Treating prediabetes can stop future well being woes

0
87

Dear accomplished senior: What can you tell me about prediabetes and how do you know if you have it? My husband, 62, who is in pretty good shape, was recently diagnosed with prediabetes and had no idea. Could i have it too? – I wonder spouse

Dear Sirs and Madames, Underlying the growing epidemic of type 2 diabetes today is a much larger epidemic called prediabetes, where blood sugar levels are higher than they should be, but not high enough to be called diabetes.

The Centers for Disease Control and Prevention estimates that 84 million Americans today have prediabetes. If left untreated, it almost always turns into type 2 diabetes within 10 years. And if you have prediabetes, the long-term damage it can cause – especially to your heart and circulatory system – may already begin.

But the good news is that prediabetes doesn’t mean you are meant to be full blown diabetes. Prediabetes can actually be reversed and diabetes prevented by making some simple lifestyle changes, such as: B. Lose weight, exercise, eat healthy and reduce carbohydrates. Oral medications may also be an option if you need more help.

Get tested

Because prediabetes doesn’t usually cause any outward symptoms, most of the people who have it don’t notice. The only way to know for sure if you have it is to do a blood test.

Anyone 45 years or older should consider getting tested for prediabetes, especially if you are overweight with a body mass index over 25. Information on how to calculate your BMI can be found at CDC.gov/bmi.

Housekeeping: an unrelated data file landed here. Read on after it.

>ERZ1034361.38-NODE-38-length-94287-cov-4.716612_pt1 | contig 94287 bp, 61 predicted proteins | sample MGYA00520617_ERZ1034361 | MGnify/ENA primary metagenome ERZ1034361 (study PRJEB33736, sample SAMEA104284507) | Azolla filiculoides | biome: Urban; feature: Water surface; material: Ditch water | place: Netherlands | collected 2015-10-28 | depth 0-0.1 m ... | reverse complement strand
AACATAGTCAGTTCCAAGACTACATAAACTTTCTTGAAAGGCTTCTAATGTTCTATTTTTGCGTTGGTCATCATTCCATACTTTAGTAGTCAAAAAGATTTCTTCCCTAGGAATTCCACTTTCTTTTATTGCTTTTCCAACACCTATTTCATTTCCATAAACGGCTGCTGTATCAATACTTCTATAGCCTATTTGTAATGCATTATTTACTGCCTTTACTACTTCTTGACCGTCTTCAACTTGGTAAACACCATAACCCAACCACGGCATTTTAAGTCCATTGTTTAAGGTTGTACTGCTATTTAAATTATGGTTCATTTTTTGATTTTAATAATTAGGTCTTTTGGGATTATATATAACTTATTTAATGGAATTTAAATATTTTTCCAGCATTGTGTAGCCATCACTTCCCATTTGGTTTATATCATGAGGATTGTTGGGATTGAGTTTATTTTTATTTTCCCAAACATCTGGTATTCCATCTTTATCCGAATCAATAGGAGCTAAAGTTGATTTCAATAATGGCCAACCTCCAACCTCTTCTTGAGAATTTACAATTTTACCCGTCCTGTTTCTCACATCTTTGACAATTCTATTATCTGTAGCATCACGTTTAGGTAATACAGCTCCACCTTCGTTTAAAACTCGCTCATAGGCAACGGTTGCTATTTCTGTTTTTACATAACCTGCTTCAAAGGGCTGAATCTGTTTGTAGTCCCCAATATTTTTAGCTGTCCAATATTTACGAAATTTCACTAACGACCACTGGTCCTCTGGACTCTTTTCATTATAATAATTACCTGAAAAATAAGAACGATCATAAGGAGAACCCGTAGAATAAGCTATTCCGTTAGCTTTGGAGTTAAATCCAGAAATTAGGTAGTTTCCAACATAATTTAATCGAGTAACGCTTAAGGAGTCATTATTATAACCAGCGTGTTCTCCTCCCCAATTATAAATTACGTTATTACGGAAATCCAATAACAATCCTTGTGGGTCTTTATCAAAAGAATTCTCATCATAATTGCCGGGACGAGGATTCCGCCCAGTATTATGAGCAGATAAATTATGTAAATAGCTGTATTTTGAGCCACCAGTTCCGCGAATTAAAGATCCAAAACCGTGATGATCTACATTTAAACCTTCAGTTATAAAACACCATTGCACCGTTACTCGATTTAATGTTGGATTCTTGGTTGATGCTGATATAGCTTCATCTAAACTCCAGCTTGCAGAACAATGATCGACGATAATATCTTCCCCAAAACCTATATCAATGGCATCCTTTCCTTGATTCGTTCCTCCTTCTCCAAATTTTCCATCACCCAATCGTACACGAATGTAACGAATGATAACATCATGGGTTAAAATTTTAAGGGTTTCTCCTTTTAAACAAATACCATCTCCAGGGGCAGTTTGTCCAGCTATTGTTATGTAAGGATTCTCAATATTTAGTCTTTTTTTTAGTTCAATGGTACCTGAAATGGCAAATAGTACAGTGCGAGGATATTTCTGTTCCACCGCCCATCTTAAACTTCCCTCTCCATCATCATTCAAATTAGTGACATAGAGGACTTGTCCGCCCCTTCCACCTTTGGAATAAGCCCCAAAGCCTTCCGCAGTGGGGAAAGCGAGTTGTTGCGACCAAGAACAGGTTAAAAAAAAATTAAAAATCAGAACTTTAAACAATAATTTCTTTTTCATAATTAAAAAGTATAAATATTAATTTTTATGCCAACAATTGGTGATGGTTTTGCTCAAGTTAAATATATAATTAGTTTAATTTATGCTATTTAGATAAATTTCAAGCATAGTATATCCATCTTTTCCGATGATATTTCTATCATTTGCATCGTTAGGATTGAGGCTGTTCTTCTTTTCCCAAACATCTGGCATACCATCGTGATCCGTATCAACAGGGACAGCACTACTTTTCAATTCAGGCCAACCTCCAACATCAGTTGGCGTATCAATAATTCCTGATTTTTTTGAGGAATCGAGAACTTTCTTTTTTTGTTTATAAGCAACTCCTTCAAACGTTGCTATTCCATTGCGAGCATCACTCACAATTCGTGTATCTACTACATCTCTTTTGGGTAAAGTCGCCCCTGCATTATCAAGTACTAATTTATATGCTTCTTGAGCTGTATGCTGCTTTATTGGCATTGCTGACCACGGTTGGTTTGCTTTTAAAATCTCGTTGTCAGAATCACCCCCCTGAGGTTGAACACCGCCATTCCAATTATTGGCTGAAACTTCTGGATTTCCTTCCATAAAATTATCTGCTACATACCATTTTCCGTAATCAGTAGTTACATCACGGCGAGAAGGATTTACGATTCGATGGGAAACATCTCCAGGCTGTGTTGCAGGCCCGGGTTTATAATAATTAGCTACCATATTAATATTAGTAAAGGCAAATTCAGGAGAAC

You should also be evaluated if you are younger than 45 years old but are overweight, have high blood pressure, have a family history of diabetes, or are of any ethnic group (Latino, Asian, African, or Native American) at high risk for diabetes.

To help you determine your diabetes risk, the American Diabetes Association offers a quick online risk test that you can take for free at DoIHavePrediabetes.org.

Diabetes tests

If you find you are at risk for prediabetes, there are three different tests your doctor can give you to help diagnose.

The most common is the fasting plasma glucose test, which requires eight hours of fasting before ingestion. There’s also the oral glucose tolerance test, to see how your body is processing sugar, and the hemoglobin A1C test, which measures your average blood sugar over the past three months.

Most private health insurances and Medicare cover diabetes testing. Alternatively, if you’re not ready to see your doctor for a test, you can go to the drugstore, buy a blood glucose meter, and test yourself at home. Meters typically cost around $ 20.

If you find that you are prediabetic or diabetic, you need to see your doctor to come up with a plan to get it under control. The ADA recommends losing weight and exercising moderately – for example, 150 minutes of brisk walking per week.

When lifestyle changes don’t work on their own, medication can occur. The ADA recommends the generic metformin, especially for very overweight people under the age of 60.

For more information about diabetes and prediabetes, or for help, join a CDC-recognized lifestyle change program (see CDC.gov/diabetes/prevention). These programs offer in-person and online courses in more than 1,500 locations across the United States. Over the course of a year, a coach will help you eat healthily, increase your physical activity and develop new habits.

Jim Miller is the writer of NBC-TV’s “Today” program and the writer of “The Savvy Senior.” Send your questions to Savvy Senior, PO Box 5443, Norman, OK 73070; or visit savvysenior.org.